The 2 ½ hour show (yes, even at the age of 70 the lady knows how to give her fans their money’s worth) should have been required viewing for all young female singers. The reason being that the lady gave a master class on how to sing songs and perform onstage. Everything was professional and even though it was scripted and rehearsed she has the ability to make us feel like she is doing/singing/saying something for the first time. She possesses the song. Even more than that she becomes the song. All that and the cherry on the top being her voice.
Despite her lack of singing (I saw an interview recently where she said she does not sing unless she is about to go on tour) and practicing her voice is still magnificent. Yes, it is lower than it used to be when she started out 50 years ago. That is a natural fact of life. She cannot hit those soaring high notes anymore. What she still does better than almost anyone is exhibit amazing control (nary a false note despite getting over a cold) and phrasing. Her voice is powerful, mature and pushes the song forward. She does things that others cannot do. One of the people I was with at the show marveled at how “clear” her singing voice is. It really is an advantage when the singer does not mumble (this means you, Alanis!) the words and you are able to be pulled into the emotion of the song because of it. In other words, the lady takes very seriously what she does and does it very well/professionally.
The stage was either the same or very similar to the one she used on her 2006 tour with its railinged walkways all around and through the middle of the stage. The large orchestra (with most of the musicians being from Montreal) was sunken down in front and divided in two sections by the walkway in the middle. Up in the front of the stage was a simple chair, table with a bouquet of pink roses and la Streisand’s mug of chicken soup. Not quite elaborate as previous tours, but still effective. This is another lesson young musicians could learn – simplicity. There were no pyrotechnics, billowing smoke, intricate choreography or anything that wreaked of cheapness. And yet we all still sat there riveted. The woman knows how to work and control a room simple with her presence and voice.
She was funny (“it’s not over until the fat lady sings and I ain’t that fat yet”), frank (saying she didn’t mind the living legend label as it contained the word “living”) and made the Bell Centre seem intimate. She even treated us to a glimpse of those wonderful and famous legs when one of three outfits she wore had a lengthy slit up the side.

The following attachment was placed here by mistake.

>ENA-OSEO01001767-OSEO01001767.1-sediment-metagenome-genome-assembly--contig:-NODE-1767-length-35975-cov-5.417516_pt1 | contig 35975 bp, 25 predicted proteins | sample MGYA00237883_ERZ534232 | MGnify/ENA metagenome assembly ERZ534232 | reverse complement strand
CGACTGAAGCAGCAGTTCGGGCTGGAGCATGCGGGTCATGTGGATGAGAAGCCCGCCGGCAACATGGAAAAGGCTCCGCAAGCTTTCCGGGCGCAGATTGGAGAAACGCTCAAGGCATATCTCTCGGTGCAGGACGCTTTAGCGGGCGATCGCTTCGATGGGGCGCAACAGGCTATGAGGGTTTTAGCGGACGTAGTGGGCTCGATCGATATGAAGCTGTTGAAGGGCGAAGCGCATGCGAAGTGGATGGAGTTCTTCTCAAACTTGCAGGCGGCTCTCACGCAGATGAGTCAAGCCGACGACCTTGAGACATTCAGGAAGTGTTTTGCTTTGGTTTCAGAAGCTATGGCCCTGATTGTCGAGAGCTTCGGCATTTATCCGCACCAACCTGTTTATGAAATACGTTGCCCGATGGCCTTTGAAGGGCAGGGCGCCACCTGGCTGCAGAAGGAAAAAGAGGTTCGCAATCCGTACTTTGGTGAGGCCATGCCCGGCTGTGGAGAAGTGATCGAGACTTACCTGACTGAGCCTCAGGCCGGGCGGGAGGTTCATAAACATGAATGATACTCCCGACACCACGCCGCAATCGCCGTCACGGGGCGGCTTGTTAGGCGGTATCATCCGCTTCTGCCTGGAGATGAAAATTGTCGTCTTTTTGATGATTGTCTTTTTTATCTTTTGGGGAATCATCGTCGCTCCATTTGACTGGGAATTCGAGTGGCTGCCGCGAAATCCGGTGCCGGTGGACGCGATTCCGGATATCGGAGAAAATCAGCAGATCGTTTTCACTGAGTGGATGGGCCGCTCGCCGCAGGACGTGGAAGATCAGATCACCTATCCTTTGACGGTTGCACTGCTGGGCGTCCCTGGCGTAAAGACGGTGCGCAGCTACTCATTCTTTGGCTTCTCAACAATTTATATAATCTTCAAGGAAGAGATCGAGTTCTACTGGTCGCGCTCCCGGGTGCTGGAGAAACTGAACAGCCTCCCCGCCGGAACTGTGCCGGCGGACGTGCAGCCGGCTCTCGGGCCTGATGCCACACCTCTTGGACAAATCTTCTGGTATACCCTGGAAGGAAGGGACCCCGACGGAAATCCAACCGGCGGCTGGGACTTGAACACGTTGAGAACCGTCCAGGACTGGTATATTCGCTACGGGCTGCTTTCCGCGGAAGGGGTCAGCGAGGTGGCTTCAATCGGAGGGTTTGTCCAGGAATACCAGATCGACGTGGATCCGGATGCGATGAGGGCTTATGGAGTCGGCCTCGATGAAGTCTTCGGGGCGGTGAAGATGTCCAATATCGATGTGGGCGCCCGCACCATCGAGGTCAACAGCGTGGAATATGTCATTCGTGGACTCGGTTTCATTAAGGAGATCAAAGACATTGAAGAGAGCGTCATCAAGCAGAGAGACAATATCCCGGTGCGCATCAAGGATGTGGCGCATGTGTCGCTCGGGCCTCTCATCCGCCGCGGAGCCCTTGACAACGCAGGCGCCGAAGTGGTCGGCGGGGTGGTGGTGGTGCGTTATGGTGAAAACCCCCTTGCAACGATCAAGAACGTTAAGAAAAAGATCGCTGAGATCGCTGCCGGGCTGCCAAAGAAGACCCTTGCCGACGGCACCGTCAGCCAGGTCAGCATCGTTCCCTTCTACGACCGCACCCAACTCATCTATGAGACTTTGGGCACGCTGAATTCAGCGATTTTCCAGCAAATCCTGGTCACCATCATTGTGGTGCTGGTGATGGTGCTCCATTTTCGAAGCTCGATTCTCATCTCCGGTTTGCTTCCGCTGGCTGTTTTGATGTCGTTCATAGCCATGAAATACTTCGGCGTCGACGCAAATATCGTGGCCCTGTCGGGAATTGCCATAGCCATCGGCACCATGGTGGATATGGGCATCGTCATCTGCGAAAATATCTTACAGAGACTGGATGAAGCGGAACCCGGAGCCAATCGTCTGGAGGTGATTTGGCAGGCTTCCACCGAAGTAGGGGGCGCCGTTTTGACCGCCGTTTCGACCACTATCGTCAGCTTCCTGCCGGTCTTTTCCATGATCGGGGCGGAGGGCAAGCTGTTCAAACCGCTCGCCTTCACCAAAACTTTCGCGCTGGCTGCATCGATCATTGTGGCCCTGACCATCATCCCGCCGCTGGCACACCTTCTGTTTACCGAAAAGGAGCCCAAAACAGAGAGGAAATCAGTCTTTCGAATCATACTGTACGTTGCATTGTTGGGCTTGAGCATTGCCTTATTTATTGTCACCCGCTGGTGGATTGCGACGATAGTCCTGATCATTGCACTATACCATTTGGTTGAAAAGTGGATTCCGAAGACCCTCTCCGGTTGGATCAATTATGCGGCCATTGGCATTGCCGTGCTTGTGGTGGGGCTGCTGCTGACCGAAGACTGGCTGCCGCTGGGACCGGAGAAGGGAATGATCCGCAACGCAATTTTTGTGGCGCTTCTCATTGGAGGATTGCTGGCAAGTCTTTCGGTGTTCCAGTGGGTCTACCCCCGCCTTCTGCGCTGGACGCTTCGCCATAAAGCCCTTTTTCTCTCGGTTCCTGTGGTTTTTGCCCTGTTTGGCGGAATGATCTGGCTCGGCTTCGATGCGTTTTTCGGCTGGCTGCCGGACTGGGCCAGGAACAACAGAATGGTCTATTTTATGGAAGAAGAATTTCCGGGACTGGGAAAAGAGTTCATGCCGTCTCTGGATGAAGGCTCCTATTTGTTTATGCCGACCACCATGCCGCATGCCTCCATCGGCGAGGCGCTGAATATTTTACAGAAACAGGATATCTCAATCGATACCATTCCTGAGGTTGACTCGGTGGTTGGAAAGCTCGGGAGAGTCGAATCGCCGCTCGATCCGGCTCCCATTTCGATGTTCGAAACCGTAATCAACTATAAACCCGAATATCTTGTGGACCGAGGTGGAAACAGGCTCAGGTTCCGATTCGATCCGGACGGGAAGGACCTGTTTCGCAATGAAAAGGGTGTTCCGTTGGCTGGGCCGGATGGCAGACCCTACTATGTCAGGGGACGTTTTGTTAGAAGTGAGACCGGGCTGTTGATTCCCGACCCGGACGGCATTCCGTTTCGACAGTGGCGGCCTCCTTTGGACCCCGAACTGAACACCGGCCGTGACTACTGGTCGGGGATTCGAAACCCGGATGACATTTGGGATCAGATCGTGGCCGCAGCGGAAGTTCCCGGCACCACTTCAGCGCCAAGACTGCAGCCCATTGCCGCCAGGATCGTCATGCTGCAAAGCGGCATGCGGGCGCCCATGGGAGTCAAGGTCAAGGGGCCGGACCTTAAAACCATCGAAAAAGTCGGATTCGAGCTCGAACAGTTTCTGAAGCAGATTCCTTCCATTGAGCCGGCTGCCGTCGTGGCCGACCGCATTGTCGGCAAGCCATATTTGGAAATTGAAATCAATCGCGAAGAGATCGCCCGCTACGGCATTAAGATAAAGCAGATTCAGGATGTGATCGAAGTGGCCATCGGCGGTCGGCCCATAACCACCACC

There were several poignant moments throughout the show. The first being her tribute through words, photos and song of her longtime musical partner, Marvin Hamlisch, who had passed away recently. Her mash up of The Way We Were and Through the Eyes of Love (the theme Hamlisch had composed for the film Ice Castles) was even more touching as a result. The second “nice” moment was when she showed a film her son Jason Gould had made for her for her 70th birthday and the pride which was obvious when she brought him out to sing How Deep Is the Ocean with her.
Guest appearances was part of the theme of the evening as Barbra brought on some talent in order to sing with and also to allow her to step off the stage and take a break. First up was Il Volo, a trio of very young (17, 18, 19) male Italian vocalists a la Il Divo. After the intermission it was trumpet player Chris Botti’s turn. He even got into the swing of things by having his own special guest, the wonderful violin player Caroline Campbell, to accompany him on the song Emmanuel.
The evening was ended with a wonderful moment. Babs told us that her time in Montreal was a real family affair. Indicating that several members of her family were in town, she said that they gathered the prior evening in her hotel room to watch the presidential debate. The family affair continued as she introduced her sister Rosie (Roslyn) Kind and they performed a duet of the songs that Barbra and the great Judy Garland had done in 1963. They blended the show stoppers Happy Days Are Here Again and Get Happy. While Rosie’s voice is much lower that Barbra’s it wasn’t a perfect blending, but in the end it worked. A nice touch.
Montreal is one of only twelve stops on this tour and I for one am very thankful to this living legend that she chose to come to Montreal and afforded me the opportunity to see her live while she is still doing live shows.
Film Montage (from a young child to Funny Face)
1) Funny Girl Overture
2) As If We Never Said Goodbye (from Sunset Boulevard)
3) Nice ‘n Easy/That Face
4) The Way He Makes Me Feel (from Yentl)
5) Didn’t We
6) Smile (with Il Volo)
7) Un Amore Cosa Grande (Il Volo)
8) O Sole Moi/It’s Now Or Never (Il Volo)
Q & A (questions from crowd read from cards)
9) Guilty (snippet)
10) I Finally Found Someone (snippet)
11) The Way We Were/Through the Eyes of Love
12) Being Good (Isn’t Good Enough)
13) Rose’s Turn/Some People/Don’t Rain On My Parade
Intermission (including song “Barbra Streisand” by Duck Sauce)
Film Montage (sound bites from Brooklynites)
14) If You Go Away/Ne Me Quitte Pas
15) What’ll I Do/My Funny Valentine (with Chris Botti)
16) Lost Inside of You (with Chris Botti)
17) Evergreen (with Chris Botti)
18) Emmanuel (Chris Botti with violinist Caroline Campbell)
19) When I Fall In Love (Chris Botti)
Film Montage (Son Jason Gould’s birthday gift to Barbra)
20) How Deep is the Ocean (with Jason Gould)
21) This Masquerade (Jason Gould)
23) Here’s to Life
24) Make Our Garden Grow/Somewhere (with Montreal Choral Institute, Jason Gould, Chris Botti and Il Bolo)
25) Some Other Time
2nd Encore (Though as she said herself she was too lazy to leave the stage)
26) Happy Days Are Here Again/Get Happy